Man of the World's swimwear competition called out for 'cultural appropriation'

·Contributor
·2 min read
Man of the World contestants from the USA (left), Philippines (center) and Spain (right) wear bahag during the pageant’s swimwear competition segment. (Photos: Pawee Ventura via Missosology/Facebook)
Man of the World contestants from the USA (left), Philippines (center) and Spain (right) wear bahag (G-string) during the pageant’s swimwear competition segment. (Photos: Pawee Ventura via Missosology/Facebook)

Cordillera youth group Tignayan ti Agtutubo ti Kordilyera para iti Demokrasya ken Rang-ay (TAKDER) expresses concern in the use of bahag (G-string) in the Man of the World pageant’s Swimwear competition.

In a statement released on Monday, June 13, the youth group, while not outrightly condemning the act, said that the organizers of the pageant ought to learn first of the indigenous communities it wants to borrow a cultural symbol from.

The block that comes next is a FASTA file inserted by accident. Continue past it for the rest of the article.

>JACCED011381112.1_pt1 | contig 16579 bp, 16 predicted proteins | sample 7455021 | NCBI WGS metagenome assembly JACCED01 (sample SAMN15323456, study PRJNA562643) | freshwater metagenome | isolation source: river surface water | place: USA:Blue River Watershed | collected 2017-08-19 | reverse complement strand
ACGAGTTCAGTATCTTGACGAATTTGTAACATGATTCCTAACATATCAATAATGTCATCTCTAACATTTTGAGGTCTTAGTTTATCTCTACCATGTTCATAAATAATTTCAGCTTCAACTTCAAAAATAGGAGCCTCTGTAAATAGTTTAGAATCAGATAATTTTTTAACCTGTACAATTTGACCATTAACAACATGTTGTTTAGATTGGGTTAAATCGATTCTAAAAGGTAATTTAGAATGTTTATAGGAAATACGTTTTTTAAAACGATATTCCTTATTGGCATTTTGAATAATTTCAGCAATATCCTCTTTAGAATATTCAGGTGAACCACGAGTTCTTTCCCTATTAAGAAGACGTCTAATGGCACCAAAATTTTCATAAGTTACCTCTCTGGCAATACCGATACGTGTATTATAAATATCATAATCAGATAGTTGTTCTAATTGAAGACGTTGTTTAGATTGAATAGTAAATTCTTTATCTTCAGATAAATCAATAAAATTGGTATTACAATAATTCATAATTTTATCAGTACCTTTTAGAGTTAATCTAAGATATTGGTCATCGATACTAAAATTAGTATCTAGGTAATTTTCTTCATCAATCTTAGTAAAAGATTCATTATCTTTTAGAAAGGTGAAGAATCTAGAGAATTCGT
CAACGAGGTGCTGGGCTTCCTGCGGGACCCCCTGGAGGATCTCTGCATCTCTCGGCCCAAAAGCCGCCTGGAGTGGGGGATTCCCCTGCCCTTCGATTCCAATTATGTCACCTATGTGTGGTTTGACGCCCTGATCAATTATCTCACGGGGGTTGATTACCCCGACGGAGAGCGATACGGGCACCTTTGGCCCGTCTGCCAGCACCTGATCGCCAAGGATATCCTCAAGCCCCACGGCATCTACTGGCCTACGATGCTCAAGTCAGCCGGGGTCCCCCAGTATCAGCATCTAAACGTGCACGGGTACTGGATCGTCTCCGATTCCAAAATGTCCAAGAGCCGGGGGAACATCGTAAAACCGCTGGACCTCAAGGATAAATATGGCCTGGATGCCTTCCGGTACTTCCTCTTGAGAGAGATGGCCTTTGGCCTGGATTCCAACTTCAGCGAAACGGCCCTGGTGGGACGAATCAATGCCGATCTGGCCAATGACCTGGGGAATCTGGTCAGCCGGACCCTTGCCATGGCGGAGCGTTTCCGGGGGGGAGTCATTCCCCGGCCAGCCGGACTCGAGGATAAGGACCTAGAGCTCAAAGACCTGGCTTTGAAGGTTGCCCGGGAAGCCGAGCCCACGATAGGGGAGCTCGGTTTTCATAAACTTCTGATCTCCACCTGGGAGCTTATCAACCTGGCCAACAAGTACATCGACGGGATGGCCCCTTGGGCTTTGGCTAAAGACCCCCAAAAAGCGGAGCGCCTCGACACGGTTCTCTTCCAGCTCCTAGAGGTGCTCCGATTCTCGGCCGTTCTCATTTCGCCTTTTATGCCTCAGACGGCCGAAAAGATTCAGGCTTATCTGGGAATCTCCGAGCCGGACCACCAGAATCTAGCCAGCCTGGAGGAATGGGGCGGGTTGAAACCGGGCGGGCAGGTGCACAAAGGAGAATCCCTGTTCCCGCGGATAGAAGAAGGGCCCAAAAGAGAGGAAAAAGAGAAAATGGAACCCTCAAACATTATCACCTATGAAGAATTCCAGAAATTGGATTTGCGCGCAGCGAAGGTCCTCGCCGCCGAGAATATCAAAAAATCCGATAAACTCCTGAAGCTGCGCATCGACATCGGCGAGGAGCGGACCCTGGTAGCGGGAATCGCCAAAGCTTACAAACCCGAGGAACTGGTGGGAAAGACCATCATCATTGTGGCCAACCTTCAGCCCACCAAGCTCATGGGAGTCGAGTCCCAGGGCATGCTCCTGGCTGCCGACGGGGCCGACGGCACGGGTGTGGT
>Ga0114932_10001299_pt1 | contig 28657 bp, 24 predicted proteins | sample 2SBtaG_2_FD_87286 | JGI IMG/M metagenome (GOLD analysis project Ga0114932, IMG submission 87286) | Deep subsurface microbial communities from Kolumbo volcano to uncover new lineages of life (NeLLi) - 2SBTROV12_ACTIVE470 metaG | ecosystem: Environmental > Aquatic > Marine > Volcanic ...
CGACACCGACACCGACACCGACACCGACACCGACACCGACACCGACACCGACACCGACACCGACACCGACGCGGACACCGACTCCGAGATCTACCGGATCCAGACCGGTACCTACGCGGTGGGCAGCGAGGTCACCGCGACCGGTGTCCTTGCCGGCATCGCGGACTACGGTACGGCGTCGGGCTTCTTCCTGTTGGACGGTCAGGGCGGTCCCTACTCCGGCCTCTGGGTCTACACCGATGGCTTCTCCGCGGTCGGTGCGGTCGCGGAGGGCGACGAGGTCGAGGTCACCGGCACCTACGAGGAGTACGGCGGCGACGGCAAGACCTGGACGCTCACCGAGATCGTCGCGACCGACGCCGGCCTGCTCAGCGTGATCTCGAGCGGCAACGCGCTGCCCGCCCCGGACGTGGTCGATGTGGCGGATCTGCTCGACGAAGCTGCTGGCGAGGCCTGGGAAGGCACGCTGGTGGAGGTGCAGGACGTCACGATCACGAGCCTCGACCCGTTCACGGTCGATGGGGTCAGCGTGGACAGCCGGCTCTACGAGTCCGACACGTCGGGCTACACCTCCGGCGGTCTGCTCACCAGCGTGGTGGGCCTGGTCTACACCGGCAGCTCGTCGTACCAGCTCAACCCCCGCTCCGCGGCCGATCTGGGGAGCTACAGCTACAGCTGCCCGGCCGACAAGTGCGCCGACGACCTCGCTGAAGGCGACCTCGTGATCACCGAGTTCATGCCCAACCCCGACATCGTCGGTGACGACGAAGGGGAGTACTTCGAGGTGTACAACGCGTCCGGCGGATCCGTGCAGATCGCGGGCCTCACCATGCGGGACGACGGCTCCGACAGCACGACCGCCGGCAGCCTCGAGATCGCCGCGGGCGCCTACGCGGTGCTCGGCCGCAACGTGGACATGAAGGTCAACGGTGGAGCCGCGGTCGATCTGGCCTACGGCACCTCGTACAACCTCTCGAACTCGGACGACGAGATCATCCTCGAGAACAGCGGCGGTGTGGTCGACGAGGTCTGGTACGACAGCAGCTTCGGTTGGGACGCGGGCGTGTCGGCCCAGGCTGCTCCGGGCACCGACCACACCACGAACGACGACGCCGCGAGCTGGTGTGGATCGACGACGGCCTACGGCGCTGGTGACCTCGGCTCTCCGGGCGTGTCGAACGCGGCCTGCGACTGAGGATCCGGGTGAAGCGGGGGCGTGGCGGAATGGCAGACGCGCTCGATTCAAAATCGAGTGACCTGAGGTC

“Our mountains have safeguarded our culture for hundreds of years. The Cordilleran people will be more than willing to share these as long as it is done properly and respectfully,” said TAKDER.

“We should then integrate and learn their ways first hand. This way, we can understand that cultures older than us should not be used to sexualize or objectify people,” TAKDER further pointed out.

They are demanding an apology from the organizers to correct this “cultural appropriation.”

Meanwhile, Former Ifugao Rep. Teddy Baguilat also shared his frustration in a tweet, saying that the use of bahag was wrong, likening the use of the said Ifugao clothing as a sex toy.

“Seriously, due diligence lang. Especially in portraying [Indigenous Knowledge Systems and Practices] and IP culture by non-IPs,” Baguilat said in a tweet.

Like Baguilat, TAKDER also cautioned the pageant in using not just bahag but other IKSPs. “When we wear our cultural attires, we wear our identity, our history, and our people—we hope that we can use events such as pageantry to make them understand that the practice of our tradition and culture is not a spectacle that should be reduced for others’ entertainment,” they said.

“Our indigenous cultural attires represent our rich history and identity. It is worn with pride during wars, weddings, harvests, and other important milestones in our communities,” TAKDER added. “The designs are symbols of our struggles and have weaved our way of life.”

Marvin Joseph Ang is a news and creative writer who follows developments in politics, democracy, and popular culture. He advocates for a free press and national democracy. The views expressed are his own.

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